Receiving the flu vaccine during hospitalization does not appear to increase the risk of healthcare utilization, fever, or infection evaluation after discharge, according to research published in Mayo Clinical Proceedings.
To investigate the safety of influenza vaccination during hospitalization, researchers from Kaiser Permanente assessed the health records of >250,000 patients, 6 months of age and older, who were hospitalized during any of the 3 flu seasons from 2011 to 2014 and were admitted and discharged between September 1 and March 31. “We compared the risk of outcomes of interest between those who received influenza vaccination during their hospitalization vs those who were never vaccinated that season or were vaccinated at other times using propensity score analyses with inverse probability of treatment weighting,” the authors explained.
Results showed that influenza vaccination during hospital stay was not associated with an increased risk for any of the outcomes of interest: hospital readmission (relative risk [RR], 0.88; 95% CI, 0.83-0.95), outpatient visits (RR, 0.97; 95% CI, 0.95-0.99), fever (RR, 0.80; 95% CI, 0.68-0.93), and infection evaluations (RR, 0.95; 95% CI, 0.92-0.98).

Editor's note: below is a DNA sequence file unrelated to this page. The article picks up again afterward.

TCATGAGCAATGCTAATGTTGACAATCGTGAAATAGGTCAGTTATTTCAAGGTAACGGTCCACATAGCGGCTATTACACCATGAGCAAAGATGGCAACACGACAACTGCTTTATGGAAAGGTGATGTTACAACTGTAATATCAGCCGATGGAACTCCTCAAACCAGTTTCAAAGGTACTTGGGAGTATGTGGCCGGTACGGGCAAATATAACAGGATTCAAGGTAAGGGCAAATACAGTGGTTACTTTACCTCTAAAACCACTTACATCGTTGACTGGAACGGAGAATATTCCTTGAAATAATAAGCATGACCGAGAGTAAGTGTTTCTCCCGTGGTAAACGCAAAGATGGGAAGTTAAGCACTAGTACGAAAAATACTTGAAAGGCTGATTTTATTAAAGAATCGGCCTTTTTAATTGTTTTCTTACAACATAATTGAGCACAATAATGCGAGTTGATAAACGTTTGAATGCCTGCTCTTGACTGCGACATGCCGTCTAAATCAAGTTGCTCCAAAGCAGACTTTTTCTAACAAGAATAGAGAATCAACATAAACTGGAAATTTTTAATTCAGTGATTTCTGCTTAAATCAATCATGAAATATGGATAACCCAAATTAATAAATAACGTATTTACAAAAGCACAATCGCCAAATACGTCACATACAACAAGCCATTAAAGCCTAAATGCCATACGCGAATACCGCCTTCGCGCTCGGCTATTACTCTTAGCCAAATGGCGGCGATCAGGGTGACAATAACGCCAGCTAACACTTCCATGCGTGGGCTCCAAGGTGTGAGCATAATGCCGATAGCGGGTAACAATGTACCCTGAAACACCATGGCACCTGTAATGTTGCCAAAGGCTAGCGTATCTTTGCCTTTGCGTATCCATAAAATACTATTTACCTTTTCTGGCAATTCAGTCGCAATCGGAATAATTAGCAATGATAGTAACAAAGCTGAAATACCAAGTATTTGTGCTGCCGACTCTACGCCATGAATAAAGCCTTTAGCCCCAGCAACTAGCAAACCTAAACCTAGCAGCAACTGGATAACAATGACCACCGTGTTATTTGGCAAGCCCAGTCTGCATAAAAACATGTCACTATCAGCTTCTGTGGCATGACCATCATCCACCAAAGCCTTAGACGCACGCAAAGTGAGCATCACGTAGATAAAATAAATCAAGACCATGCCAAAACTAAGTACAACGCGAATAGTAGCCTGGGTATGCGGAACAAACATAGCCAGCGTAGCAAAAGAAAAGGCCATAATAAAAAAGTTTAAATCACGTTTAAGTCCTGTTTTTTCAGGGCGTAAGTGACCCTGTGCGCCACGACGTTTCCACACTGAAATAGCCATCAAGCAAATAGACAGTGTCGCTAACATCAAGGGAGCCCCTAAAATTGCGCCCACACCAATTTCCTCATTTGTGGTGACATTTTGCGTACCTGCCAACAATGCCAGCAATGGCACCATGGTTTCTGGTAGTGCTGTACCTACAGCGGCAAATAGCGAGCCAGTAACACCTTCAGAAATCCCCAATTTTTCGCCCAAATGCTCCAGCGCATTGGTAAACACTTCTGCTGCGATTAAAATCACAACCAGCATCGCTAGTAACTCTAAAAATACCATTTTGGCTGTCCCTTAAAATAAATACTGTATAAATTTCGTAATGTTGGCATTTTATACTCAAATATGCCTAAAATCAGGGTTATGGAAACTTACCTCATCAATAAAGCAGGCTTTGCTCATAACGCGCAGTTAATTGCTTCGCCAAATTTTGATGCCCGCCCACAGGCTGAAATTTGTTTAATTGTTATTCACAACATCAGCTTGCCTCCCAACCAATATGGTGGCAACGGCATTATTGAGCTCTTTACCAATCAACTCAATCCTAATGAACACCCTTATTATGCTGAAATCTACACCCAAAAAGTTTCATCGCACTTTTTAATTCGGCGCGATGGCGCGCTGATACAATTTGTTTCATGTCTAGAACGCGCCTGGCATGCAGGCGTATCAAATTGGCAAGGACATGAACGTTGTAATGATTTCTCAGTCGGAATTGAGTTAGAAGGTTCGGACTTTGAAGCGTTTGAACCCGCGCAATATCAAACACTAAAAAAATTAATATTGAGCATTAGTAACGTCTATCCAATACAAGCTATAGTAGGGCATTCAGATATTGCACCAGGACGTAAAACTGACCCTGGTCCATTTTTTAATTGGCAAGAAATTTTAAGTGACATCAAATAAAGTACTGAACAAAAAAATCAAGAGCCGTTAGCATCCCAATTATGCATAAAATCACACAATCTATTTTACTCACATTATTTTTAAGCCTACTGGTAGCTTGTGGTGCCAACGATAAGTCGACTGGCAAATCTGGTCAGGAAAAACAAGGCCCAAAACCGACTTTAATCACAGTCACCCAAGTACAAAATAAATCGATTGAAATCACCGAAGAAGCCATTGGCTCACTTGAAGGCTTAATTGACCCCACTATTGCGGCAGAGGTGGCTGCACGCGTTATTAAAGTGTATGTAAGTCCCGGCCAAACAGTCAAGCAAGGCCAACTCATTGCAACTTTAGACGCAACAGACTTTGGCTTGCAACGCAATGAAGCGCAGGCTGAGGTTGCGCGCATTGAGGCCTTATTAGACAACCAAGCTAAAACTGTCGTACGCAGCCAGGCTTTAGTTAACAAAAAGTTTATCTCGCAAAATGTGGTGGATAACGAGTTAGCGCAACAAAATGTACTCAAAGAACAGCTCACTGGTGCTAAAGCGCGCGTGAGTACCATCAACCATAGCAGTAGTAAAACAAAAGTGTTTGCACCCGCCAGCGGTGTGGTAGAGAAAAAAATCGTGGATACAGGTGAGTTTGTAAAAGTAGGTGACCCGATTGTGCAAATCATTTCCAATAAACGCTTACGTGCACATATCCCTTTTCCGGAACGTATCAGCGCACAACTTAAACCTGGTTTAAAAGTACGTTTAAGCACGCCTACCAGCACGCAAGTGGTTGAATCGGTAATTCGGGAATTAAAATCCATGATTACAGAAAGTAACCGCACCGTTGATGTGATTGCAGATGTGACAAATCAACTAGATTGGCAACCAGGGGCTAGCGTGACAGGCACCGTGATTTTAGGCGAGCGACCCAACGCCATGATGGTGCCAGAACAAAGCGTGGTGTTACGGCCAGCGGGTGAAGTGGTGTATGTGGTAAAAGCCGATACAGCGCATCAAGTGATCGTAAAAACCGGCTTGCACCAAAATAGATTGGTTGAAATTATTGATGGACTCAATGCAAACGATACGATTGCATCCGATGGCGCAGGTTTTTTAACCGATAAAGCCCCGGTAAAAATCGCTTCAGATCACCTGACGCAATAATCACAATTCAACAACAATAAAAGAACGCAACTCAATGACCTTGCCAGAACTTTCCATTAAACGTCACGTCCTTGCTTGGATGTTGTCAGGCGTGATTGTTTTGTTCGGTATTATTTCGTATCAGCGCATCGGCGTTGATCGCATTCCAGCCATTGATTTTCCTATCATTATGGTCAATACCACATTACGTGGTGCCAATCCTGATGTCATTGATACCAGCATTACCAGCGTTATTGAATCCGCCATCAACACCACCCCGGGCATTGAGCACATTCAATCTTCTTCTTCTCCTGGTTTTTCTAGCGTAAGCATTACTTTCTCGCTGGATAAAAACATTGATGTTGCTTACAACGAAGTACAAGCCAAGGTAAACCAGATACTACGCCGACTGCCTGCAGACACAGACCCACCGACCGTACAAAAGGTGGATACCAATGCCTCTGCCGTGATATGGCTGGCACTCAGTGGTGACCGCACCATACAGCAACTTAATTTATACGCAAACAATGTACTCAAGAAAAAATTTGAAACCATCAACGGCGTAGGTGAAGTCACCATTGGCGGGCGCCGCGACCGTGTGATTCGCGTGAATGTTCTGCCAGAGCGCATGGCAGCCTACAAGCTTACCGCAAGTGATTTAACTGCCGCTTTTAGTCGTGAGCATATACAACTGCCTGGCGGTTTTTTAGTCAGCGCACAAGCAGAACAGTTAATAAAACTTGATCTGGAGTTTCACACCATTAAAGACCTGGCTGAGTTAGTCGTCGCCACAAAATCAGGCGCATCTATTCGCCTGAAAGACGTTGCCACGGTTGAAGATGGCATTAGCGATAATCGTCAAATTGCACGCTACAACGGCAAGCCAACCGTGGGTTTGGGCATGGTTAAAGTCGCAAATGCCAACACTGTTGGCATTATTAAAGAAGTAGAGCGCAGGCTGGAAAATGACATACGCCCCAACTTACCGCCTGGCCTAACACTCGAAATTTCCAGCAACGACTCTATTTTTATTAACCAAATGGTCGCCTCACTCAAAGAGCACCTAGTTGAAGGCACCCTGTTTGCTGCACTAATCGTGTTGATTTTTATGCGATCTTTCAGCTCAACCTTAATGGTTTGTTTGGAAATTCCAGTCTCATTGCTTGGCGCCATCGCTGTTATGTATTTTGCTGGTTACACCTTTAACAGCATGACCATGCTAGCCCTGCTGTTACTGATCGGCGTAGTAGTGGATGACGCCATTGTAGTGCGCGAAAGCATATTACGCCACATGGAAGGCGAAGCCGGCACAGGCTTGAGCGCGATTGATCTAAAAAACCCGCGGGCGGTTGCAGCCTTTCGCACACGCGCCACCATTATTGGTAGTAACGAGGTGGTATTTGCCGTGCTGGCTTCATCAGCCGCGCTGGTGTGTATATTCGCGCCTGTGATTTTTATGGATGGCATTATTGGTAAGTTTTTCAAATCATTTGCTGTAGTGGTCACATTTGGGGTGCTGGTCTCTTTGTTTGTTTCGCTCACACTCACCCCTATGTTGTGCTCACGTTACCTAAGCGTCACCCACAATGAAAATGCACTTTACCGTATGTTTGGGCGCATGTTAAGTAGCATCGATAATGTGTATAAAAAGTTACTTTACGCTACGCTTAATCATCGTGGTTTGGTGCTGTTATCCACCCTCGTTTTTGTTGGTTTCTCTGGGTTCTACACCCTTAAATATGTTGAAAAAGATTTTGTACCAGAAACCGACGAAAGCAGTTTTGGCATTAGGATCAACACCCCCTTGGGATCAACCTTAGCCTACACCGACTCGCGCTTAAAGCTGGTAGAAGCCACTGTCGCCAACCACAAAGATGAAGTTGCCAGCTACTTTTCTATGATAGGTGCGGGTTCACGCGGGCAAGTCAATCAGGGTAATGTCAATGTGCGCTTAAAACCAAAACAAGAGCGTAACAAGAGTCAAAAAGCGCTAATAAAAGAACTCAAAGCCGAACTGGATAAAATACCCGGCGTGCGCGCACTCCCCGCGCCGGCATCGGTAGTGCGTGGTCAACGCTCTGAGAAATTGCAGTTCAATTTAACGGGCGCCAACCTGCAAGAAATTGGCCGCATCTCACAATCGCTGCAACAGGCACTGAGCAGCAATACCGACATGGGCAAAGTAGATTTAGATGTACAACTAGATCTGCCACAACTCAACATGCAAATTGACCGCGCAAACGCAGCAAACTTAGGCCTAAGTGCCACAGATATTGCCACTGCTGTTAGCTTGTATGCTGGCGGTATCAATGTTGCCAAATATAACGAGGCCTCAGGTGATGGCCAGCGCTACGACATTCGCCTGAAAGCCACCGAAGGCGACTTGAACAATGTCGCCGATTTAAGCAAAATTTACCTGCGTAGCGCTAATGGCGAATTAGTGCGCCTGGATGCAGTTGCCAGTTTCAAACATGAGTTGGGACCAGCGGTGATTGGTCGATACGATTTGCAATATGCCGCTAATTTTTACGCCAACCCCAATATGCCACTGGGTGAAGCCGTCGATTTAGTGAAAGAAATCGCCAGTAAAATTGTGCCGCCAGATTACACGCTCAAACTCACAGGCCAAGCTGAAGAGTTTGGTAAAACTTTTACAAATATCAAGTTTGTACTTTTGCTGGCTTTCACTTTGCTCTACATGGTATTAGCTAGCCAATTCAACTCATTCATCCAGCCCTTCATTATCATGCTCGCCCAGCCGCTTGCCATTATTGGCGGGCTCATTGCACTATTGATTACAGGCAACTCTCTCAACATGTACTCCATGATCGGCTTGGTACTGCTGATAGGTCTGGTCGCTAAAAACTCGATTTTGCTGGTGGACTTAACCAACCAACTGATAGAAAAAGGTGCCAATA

“This research backs up what many physicians have known intuitively for some time: Giving patients the flu vaccine while they are hospitalized is convenient and, most important, safe,” said Bruno J. Lewin, MD, a family practice physician at the Kaiser Permanente Los Angeles Medical Center. “Unless there are contraindications, physicians should have no hesitation to vaccinate patients with the flu vaccine while they are hospitalized.”
For more information visit mayoclinicproceedings.org.
This article originally appeared on MPR